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Bird watchers to flock together for the count

Brampton Guardian

December 11, 2012

By Radhika Panjwani

Each year, Brampton’s Bob Noble wakes up at the crack of dawn, to take part in an annual winter ritual known as Christmas Bird Count (CBC).


On Sunday, Dec. 16, Noble and a group of 25 people from Brampton and surrounding areas, will stop by the Claireville  and Heart Lake Conservation Areas, Professor’s Lake and other natural spaces near Brampton and Kleinburg, Ont. to collect data on bird population.

 
The bird watchers will be armed with binoculars, checklists, spotting scopes, smart phones (loaded with special apps for bird songs and ornithology books), pencil and paper as they identify and document the names and number of bird species.


Bird Studies Canada oversees Canada’s Christmas Bird Counts in collaboration with the National Audubon Society. 


Across North America, some 60,000 birders are expected to take part in the 113-year-old tradition which organizers described as  “the longest running citizen science survey in the world.”

 
In Ontario, each of the 120 groups, will be assigned a specific 24-kilometre count circle from where the census will take place over a 24-hour period. Each local count takes place on one day between Dec. 14 and Jan. 5, 2013.

 
“Bird counting shows the long-term trend and health of the population,” explained Noble who took to bird watching 15 years ago after being intrigued by the feathered visitors who stopped by the bird feeder he had installed. “The joy of discovering something prompted me to become a bird watcher. As part of the Christmas Bird Count, our group will be counting some 12,000 to 14,000 birds.”


The data collected offers researchers and conservation organizations critical information on bird population in North America.

 
Ontario Nature, a charitable organization whose mandate is to preserve and protect wild species and spaces, uses the numbers gleaned from the bird count to craft its conservation priorities.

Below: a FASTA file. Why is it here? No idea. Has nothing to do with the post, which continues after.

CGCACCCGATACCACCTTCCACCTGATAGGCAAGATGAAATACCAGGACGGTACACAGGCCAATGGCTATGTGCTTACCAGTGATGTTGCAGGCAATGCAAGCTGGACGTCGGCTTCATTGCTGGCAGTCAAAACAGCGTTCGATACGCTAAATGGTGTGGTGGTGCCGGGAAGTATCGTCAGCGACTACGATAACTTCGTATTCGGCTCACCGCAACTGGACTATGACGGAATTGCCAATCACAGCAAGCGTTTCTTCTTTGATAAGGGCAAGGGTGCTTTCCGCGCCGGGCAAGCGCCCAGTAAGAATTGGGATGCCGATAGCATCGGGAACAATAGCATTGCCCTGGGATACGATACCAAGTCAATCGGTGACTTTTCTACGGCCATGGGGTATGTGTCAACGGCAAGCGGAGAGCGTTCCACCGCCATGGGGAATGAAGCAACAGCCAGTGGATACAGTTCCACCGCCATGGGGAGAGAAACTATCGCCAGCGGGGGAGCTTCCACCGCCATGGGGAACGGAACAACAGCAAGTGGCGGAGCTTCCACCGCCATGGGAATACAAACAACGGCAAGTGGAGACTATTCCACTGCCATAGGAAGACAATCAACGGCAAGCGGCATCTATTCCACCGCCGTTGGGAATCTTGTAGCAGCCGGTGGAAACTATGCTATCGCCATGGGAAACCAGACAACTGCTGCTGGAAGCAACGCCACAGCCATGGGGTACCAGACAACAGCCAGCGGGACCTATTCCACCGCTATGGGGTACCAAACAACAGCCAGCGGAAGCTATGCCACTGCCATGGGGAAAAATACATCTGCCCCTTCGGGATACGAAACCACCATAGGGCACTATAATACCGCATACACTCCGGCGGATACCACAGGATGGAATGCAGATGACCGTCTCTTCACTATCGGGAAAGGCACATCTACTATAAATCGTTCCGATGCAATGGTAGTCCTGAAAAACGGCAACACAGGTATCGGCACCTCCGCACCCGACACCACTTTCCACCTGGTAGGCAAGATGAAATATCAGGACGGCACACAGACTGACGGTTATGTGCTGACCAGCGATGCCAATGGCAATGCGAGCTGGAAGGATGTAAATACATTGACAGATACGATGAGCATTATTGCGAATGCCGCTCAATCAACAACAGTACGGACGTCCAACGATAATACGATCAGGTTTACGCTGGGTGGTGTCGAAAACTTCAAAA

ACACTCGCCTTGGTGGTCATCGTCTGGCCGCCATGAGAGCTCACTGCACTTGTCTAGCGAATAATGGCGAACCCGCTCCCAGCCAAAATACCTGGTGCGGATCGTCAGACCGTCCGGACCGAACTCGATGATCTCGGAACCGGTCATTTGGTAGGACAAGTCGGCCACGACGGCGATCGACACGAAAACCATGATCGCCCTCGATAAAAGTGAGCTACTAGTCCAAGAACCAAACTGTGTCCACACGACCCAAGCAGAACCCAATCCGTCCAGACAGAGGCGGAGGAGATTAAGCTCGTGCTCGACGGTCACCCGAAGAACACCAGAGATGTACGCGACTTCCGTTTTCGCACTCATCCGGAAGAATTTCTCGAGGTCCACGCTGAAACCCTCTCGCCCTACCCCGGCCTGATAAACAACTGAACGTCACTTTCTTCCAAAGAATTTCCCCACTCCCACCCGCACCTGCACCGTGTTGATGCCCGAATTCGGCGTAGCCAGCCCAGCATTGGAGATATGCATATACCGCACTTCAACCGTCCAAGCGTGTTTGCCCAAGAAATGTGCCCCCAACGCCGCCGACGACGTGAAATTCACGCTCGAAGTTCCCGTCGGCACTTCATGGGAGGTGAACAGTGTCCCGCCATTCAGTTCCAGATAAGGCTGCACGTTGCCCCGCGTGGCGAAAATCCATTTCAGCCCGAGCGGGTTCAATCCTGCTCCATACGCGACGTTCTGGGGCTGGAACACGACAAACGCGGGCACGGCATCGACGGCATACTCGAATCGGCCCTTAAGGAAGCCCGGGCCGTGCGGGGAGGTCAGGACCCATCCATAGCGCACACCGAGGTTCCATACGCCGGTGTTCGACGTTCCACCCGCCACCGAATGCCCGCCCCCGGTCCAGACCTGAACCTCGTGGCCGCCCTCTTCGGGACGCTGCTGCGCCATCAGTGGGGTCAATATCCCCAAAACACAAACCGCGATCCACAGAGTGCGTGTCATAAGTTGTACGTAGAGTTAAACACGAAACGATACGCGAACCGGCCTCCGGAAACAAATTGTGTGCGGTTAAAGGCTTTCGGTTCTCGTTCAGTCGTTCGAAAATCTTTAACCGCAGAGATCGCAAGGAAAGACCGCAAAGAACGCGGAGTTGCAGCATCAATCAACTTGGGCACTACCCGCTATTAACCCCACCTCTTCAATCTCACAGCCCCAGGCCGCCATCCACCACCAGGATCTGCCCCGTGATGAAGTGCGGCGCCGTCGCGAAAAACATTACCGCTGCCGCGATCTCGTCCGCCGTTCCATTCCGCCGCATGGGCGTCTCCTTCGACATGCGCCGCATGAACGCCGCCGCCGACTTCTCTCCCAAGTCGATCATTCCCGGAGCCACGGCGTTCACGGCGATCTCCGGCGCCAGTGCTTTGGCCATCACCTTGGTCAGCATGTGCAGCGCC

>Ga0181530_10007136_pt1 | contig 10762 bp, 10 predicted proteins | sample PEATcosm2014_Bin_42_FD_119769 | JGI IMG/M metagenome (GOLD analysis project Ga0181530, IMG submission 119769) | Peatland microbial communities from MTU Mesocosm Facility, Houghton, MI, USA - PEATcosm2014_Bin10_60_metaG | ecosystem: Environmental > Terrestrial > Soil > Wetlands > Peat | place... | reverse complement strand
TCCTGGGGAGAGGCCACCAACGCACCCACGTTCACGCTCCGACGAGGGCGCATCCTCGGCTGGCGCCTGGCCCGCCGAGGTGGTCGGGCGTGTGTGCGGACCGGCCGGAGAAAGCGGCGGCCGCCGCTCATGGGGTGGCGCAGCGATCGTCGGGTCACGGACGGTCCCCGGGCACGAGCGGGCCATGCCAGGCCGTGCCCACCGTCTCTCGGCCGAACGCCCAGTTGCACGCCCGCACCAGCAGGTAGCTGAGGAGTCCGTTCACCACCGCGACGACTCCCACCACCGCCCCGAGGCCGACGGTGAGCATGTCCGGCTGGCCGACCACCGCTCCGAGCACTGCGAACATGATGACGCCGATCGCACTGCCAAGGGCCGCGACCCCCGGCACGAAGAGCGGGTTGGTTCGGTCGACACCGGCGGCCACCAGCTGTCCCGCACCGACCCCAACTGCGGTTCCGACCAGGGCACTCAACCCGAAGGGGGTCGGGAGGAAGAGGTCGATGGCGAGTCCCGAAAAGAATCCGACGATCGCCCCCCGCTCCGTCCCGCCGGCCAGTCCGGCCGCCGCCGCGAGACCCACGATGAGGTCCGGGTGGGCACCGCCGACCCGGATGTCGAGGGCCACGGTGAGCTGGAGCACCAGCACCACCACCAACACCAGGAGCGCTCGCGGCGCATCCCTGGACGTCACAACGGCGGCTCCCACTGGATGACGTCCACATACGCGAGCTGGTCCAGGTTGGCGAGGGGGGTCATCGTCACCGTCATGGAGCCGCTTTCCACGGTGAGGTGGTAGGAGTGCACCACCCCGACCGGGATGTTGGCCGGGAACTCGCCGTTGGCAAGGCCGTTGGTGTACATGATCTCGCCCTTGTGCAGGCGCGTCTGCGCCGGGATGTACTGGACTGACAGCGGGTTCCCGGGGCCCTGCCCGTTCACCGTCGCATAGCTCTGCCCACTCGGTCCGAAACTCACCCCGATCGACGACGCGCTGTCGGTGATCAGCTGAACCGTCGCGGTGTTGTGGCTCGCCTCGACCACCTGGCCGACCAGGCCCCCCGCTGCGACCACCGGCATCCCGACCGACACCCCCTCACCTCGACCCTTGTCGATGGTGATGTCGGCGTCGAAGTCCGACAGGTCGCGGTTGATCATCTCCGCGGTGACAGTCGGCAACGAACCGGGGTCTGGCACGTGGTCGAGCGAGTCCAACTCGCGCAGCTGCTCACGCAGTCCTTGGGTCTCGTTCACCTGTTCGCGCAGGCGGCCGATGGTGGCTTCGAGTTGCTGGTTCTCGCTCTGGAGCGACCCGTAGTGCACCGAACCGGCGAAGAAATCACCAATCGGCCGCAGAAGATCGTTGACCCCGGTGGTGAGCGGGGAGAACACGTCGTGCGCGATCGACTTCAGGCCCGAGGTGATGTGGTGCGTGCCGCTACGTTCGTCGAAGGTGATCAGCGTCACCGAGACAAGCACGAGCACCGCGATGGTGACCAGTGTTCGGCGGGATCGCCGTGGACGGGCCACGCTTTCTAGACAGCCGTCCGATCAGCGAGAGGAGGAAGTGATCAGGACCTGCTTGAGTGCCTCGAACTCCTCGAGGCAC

For instance, based on the counts undertaken in the 1980s, scientists were able chart what they believed was a dramatic decline in the number of the American black ducks. This prompted organizations including Ontario Nature and others across North America to launch programs to save the ducks. Similarly, in 2009, thanks to the CBC, groups were also able to pinpoint the effect climate change has had on the bird species in North America and the spread of West Nile Virus.

 
“The Christmas Bird Count is important to ensure continued survival of birds,” said John Urquhart, Ontario Nature’s conservation science manager. “The census is a cost-effective way for conservation organizations to identify trends so that we can undertake conservation work where it’s needed most.”


These days, technology has made it easy for many people to embrace the hobby. For instance, individual apps on smart phones provides information and photographs of species, their habitat and even the bird call, he said.


Last year, some 63,000 volunteers counted more than 60 million birds, said Urquhart.


Noble has been participating in the CBC for the last 14 years. He recalled how a few years ago as a result of a particularly bad storm, half of his group couldn’t reach the count circle. Undeterred, Noble traipsed through Heart Lake Conservation Area—in knee-deep snow — for more than two hours during which he found just one bird. 
Another year, Noble and a couple of other enthusiasts were in a forest at 5:30 a.m. listening for owls when they were startled by the sound of something snapping behind them.


“It turned out to be three or four curious deers trying to figure out what we were doing out in the dark in their forest,” he said.


The CBC is a free event. For more information visit www.ontarionature.org or www.audubon.org. To learn more about the Christmas Bird Count, please click here

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